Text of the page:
The Independent said the movie was ‘robbed of all its’ merriment’: Yet aside from swapping his Roman breastplate for mediaeval chainmail, you can barely tell the difference between Crowe as Hood and Crowe as Maximus in Gladiator. The latter, now all of 10 years ago, marked the first and most successful collaboration between the actor and the director Ridley Scott. Perhaps that’s why this new film, their fifth together, keeps quoting visually from Gladiator, in the hope that audiences will buy it as a brand…Robin Hood, written by Brian Helgeland, is more of a creation story than the traditional picture of the backwoods outlaw. You will see in it no Lincoln green, let alone the eye-popping Technicolor of Errol Flynn’s costume; no fight on the bridge with Little John; no archery contests; no crashing portcullises or escape to Sherwood Forest; no Norman knight curling his lip and demanding blood. Indeed, for the first half-hour or so we are invited to wonder whether Crowe is “Robin Hood” at all.
And while Moira Macdonald of the Seattle Times gave the film 3 stars out of 4, she was kind to both Crowe and Blanchett, calling them scene-stealers and saying in the title: ‘A review of Ridley Scott’s “Robin Hood.” Russell Crowe and Cate Blanchett have chemistry so potent it may just sear the celluloid.’
A sequel was in discussion, with Crowe at the time saying he would be more than happy to sign up to an additional movie with Scott and Blanchett. It has not happened.
It’s time, however, to discuss the very obvious elephant in the room which has been hinted at thus far. That elephant is not a favorite of director Scott’s, who I recall at the time making a disparaging comment or two with regards to which of the two Robin Hood movies would stand the test of time.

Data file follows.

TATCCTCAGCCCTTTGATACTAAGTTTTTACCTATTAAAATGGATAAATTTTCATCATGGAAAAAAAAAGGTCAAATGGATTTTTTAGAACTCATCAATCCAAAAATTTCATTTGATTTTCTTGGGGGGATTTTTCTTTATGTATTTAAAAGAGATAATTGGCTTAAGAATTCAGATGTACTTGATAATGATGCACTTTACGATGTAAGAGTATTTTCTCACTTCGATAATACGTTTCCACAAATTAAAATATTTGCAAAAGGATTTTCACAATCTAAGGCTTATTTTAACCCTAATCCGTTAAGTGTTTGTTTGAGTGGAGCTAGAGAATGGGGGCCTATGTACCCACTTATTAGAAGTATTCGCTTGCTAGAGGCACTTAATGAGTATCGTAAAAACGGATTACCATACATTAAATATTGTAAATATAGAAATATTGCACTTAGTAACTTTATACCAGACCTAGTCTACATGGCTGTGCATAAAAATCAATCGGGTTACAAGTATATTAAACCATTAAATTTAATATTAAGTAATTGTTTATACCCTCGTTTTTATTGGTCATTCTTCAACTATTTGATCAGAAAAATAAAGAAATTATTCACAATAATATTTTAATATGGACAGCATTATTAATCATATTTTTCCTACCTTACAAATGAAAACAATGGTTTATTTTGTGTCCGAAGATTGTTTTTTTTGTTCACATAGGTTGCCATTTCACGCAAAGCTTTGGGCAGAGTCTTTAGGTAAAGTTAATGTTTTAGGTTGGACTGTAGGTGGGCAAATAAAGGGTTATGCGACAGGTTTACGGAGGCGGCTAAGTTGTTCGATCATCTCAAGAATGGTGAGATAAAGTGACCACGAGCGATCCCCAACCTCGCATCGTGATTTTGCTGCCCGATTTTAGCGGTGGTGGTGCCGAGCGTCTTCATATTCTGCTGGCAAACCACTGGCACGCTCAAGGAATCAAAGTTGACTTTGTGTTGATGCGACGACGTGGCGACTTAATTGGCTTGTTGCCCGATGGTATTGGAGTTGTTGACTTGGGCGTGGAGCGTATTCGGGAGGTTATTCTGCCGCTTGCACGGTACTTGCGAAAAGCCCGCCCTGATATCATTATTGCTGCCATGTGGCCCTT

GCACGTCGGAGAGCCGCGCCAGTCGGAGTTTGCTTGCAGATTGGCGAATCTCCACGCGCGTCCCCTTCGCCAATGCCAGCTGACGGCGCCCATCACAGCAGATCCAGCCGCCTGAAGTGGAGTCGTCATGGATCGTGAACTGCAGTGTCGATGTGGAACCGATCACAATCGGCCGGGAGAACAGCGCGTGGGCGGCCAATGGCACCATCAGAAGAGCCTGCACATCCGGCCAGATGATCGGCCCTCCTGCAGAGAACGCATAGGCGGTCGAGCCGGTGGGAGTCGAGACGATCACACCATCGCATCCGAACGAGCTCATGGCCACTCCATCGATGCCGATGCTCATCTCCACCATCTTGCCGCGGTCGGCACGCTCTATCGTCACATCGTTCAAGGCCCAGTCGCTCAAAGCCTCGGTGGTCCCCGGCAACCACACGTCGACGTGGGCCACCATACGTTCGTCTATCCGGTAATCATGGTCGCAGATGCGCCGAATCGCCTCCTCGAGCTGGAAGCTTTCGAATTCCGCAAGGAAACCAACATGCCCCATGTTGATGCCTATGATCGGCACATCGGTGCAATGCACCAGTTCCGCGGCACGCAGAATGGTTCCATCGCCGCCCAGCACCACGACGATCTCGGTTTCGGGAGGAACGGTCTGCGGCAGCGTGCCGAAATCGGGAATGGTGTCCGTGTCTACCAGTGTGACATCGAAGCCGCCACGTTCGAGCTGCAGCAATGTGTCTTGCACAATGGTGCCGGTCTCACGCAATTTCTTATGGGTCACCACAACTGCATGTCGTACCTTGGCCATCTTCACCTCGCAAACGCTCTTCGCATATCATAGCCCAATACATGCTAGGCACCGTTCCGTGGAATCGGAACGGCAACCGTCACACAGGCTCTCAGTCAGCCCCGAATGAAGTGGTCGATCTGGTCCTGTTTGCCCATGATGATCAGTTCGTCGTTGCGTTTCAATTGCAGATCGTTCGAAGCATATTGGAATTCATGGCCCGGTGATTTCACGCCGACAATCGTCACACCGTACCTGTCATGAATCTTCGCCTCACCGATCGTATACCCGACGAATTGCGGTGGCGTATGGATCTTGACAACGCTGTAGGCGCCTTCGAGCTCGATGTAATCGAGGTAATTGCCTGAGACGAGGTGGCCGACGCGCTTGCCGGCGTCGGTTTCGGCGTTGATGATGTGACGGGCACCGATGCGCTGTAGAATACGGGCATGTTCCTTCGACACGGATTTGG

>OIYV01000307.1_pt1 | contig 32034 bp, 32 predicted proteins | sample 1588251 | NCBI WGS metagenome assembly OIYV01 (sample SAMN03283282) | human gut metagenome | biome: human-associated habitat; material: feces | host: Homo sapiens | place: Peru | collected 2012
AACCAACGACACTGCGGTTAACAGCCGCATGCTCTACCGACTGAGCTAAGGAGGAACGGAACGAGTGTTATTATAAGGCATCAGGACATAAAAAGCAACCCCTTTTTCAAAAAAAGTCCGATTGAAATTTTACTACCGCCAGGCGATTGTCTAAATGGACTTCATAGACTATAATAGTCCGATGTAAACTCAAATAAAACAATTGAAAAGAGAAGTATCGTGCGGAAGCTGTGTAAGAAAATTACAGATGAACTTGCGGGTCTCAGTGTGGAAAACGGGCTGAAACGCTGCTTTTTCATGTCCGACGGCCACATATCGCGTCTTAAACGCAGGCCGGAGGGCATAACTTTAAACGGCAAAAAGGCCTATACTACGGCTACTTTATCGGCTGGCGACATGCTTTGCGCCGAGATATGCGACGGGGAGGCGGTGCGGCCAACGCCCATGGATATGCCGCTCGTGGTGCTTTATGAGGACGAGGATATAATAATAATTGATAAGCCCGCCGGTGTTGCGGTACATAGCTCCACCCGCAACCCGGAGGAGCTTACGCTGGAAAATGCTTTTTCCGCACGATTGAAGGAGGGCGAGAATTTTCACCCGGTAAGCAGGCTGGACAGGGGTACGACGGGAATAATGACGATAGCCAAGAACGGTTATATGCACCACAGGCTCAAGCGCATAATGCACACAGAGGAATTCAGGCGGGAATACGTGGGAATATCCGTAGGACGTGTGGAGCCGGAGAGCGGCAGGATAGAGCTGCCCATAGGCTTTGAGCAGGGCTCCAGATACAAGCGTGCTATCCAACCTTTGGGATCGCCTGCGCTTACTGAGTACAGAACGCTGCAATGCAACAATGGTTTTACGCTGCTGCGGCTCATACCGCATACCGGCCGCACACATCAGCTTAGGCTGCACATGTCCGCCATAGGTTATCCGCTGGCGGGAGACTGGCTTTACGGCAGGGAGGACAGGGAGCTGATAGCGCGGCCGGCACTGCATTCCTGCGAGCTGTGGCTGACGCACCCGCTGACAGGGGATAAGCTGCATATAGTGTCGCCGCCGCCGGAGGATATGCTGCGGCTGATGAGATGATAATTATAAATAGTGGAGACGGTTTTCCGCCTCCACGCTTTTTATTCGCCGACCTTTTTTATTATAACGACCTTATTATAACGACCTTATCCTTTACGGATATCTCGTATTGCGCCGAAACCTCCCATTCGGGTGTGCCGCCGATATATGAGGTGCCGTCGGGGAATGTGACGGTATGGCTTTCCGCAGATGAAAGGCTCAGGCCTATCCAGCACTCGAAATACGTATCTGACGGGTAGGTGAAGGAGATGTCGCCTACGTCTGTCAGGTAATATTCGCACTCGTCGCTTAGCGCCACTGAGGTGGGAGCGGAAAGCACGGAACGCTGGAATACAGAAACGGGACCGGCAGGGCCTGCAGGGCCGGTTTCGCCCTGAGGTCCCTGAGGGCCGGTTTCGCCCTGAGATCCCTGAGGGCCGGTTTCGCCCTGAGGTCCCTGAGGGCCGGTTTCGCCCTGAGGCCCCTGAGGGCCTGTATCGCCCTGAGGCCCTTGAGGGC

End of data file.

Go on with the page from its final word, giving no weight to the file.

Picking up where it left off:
When one is going up against an almost 80-year-old movie classic, you’d better be putting something out there worth seeing. Comparisons will be made.
Look at Robin Hood: Prince of Thieves and how it was put thru the wringer, even earning the star of Dances with Wolves a Razzie for worst actor of that year. No, we never want to go that route. And while Scott’s Robin Hood may be many things, nothing in it is worthy of a Razzie.
Crowe, of course, wasn’t the first actor to play Robin Hood. We’ve had the swashbuckling Douglas Fairbanks of the silent era (who did the majority of his stunt work). We’ve had Costner. We’ve had Cary Elwes and Cornel Wilde and Richard Todd and Richard Greene. We’ve even had ‘James Bond’ himself, Sean Connery.
But most of all, we had Errol. Errol Flynn of Tasmania, who won hearts in Captain Blood and let’s face it, seems ready-made for the role of Robin Hood. He is dashing. He is swashbuckling. He’s witty, romantic, understanding, sympathetic, angry, handsome, dripping with sex appeal, and hell, he’s the best thing I’ve ever seen in a pair of green tights, so add confidence too!
In a touch of irony, I’m certain Universe’s publicity team was well aware, their Robin Hood was released seventy-two years to the day that Warner Brothers released The Adventures of Robin Hood, still considered one of the classics of Hollywood’s golden age.
Your Keeper must also place all the cards on the table and confess that the 1938 version is among my top 15 favorite movies of all time, in a list which includes among others Master and Commander, Gladiator, Raiders of the Lost Ark, Citizen Kane, The Godfather, The Ten Commandments, The Empire Strikes Back and The Godfather Part II.
Call it old-fashioned, but after nearly eight decades, it doesn’t fail on what it promised.
Directed by Michael Curtiz (Captain Blood, Casablanca, The Sea Hawk, Mildred Pierce, Yankee Doodle Dandy, Angels with Dirty Faces), the movie drips with Technicolor glory, and starred not only Flynn – whom Curtiz had introduced to the world in Captain Blood – but Olivia deHavilland, Basil Rathbone, Claude Rains, Alan Hale, Sr., Uma O’Connor, Eugene Pallette, and Patric Knowles. With one of the most glorious scores ever put to film and written by Erich Wolfgang Korngold, there doesn’t appear to be a wasted shot or frame. And of course, there was nothing like watching Robin go up against the wicked Sir Guy of Gisbourne at the movie’s finale.